Teacher is “mother of cleanliness” to her students

Written by Admin, published on September 16, 2014 Donate Today

Trachoma is a blinding eye disease that is prevalent in Kenya’s Narok District. Caused by bacterial infection, it spreads easily through contact with eye discharge from infected people on hands, towels and clothing, and also through direct transmission by flies.

But trachoma can be prevented with proper sanitation – and Sarah Kiruri, a teacher at Kishermoruak Primary School, is dedicated to preventing the spread of this painful eye disease by encouraging her students to wash their hands and faces.

Sarah inspects the students’ faces, hands and fingernails during the morning assembly

After receiving training from Operation Eyesight on the importance of personal hygiene, Sarah has taken up the fight against trachoma with a passion. Each morning, she inspects every student in her school to ensure their faces, hands and fingernails are clean before they go to class. The students have given her the nickname “Mama Safi,” which means “mother of cleanliness.”

Sarah joined the school in 2008. At that time, teachers would spend long hours looking for water – the nearest source a dirty pond seven kilometres away. Personal hygiene in the school was poor since the little water available was used for cooking and essential tasks only.

Thanks to our generous donors, Operation Eyesight developed a borehole at the school to provide clean water and help stop the spread of trachoma in the village.

Students at Kishermoruak Primary School now have access to clean water for washing

“We appreciate the project,” says Sarah. “We no longer have to walk long distances to look for water. I now have enough time to relax and plan for tomorrow’s lessons.”

Now that the teachers have convenient access to water, they are able to spend more time coaching their students. As a result, the school’s performance has improved dramatically, and the student population has almost doubled! In addition, the students are cleaner and healthier.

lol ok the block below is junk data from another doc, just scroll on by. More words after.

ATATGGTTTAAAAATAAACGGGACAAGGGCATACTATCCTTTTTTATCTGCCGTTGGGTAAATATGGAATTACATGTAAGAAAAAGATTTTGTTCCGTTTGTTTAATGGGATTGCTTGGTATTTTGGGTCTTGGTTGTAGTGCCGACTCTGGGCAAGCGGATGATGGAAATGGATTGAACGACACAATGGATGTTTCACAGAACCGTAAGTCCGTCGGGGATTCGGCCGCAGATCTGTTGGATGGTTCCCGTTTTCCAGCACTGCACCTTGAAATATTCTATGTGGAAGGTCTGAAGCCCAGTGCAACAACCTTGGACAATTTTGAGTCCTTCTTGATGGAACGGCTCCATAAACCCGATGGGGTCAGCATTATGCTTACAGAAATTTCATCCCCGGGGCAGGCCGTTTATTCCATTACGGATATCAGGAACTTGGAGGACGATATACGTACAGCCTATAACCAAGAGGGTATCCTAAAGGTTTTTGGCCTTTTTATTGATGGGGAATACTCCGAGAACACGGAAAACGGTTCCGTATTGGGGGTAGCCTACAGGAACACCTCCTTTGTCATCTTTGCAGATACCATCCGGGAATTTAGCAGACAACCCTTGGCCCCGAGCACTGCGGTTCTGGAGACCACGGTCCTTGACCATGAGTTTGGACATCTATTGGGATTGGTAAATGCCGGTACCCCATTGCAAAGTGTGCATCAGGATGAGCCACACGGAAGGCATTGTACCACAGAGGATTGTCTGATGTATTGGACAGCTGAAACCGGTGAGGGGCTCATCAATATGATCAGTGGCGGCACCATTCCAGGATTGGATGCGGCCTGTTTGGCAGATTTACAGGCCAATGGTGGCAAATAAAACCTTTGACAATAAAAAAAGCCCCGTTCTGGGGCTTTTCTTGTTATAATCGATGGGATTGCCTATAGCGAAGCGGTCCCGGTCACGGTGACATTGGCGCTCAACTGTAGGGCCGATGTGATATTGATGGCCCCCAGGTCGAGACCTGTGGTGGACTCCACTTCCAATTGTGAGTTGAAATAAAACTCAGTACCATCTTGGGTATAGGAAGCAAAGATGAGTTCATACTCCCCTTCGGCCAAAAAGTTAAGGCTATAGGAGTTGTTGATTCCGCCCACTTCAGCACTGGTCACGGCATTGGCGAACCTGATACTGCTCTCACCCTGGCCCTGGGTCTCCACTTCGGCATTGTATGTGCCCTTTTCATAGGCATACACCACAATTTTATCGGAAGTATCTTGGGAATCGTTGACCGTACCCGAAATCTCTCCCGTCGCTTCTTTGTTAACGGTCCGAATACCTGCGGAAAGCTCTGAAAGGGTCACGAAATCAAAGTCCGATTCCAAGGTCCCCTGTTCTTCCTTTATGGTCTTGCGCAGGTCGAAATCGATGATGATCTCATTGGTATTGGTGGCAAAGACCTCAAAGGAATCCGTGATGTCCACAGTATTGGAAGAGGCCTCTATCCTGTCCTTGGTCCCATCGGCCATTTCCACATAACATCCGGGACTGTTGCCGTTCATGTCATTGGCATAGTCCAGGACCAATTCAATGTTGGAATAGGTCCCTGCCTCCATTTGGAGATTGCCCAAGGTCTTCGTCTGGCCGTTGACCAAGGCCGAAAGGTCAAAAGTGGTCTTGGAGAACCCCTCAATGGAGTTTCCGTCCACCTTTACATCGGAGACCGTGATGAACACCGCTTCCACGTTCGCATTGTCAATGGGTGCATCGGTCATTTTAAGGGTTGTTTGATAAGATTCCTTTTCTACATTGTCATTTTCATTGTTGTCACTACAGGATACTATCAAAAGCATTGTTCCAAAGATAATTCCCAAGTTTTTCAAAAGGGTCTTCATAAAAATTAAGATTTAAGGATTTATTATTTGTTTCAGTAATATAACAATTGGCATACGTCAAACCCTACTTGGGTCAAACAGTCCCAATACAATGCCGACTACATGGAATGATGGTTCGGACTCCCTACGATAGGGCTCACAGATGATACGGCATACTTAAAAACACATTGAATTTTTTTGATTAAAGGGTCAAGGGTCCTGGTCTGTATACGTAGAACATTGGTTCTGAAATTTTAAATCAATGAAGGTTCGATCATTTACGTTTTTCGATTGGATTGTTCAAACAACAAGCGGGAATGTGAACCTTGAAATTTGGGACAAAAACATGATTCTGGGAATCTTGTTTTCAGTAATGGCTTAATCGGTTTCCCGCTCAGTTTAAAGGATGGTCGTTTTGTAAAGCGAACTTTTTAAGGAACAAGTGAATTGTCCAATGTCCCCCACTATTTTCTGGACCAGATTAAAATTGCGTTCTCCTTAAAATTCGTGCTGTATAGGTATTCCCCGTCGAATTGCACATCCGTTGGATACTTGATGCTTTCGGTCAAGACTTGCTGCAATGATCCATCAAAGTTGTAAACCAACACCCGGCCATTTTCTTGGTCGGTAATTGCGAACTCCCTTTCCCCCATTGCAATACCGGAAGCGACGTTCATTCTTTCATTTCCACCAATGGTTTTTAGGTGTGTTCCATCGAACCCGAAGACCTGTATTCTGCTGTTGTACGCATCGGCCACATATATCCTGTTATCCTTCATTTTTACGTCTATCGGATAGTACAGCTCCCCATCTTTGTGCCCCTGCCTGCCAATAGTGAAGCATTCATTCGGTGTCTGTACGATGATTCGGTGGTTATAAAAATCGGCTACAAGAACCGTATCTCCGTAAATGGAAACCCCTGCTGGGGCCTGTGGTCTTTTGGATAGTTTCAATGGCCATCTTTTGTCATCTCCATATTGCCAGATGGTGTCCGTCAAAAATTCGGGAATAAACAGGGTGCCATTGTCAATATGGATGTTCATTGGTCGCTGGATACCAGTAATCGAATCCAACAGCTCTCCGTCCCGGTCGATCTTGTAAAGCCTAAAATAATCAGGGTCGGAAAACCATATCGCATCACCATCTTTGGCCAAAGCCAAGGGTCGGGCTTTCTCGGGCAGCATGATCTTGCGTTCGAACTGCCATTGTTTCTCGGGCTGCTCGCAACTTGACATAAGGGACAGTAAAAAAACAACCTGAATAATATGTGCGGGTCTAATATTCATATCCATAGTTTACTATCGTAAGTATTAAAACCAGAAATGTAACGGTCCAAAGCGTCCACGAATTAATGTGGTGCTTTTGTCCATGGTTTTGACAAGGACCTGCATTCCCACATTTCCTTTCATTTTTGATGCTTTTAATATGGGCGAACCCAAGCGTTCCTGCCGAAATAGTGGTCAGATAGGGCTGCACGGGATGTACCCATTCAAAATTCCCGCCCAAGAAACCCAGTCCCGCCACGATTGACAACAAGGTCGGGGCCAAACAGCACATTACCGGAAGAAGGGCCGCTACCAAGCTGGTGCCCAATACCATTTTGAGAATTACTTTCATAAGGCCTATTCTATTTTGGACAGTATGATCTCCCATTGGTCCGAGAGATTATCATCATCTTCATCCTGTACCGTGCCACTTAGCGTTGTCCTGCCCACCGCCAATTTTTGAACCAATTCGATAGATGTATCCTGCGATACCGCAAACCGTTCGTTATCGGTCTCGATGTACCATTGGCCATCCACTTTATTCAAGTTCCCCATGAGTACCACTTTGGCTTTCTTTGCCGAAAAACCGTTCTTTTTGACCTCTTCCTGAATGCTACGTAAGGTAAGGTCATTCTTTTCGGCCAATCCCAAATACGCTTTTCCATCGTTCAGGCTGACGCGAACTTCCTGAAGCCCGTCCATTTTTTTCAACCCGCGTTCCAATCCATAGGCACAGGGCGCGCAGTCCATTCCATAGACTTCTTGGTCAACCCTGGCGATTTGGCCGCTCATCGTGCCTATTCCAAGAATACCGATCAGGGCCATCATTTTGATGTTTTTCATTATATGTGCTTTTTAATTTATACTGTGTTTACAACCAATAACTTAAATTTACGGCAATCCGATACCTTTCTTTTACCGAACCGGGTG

“We used to suffer from waterborne diseases, but now we are healthy,” explains Sarah. Sarah arrives at the school at 7 a.m. every day and inspects 380 students during the morning assembly. If a student does not meet the cleanliness standards, they are enlisted to sweep classrooms or clean the washing bay.

On weekends, she visits neighbouring homesteads and talks to women about the importance of facial cleanliness and the use of latrines. Her mission to eliminate trachoma makes her stand out in the community. The villages have a long history of living with little water and have never placed importance on facial hygiene. Changing their attitudes can be challenging.

Sarah is known by her students as “Mama Safi” (mother of cleanliness)

But the plight of many people in the community suffering from an eye ailment that can easily be prevented through simple acts, captures Sarah’s heart. While she searches for a way to reach out to the people in the village, they teach her to become a wiser, stronger person.

Sarah says she is grateful to Operation Eyesight for helping her discover her hidden passion of working with communities. And we are grateful to Sarah for her dedication. Together, we are working to eliminate trachoma and prevent blindness – for all the world to see!

You can read about our other trachoma projects in the Narok District here.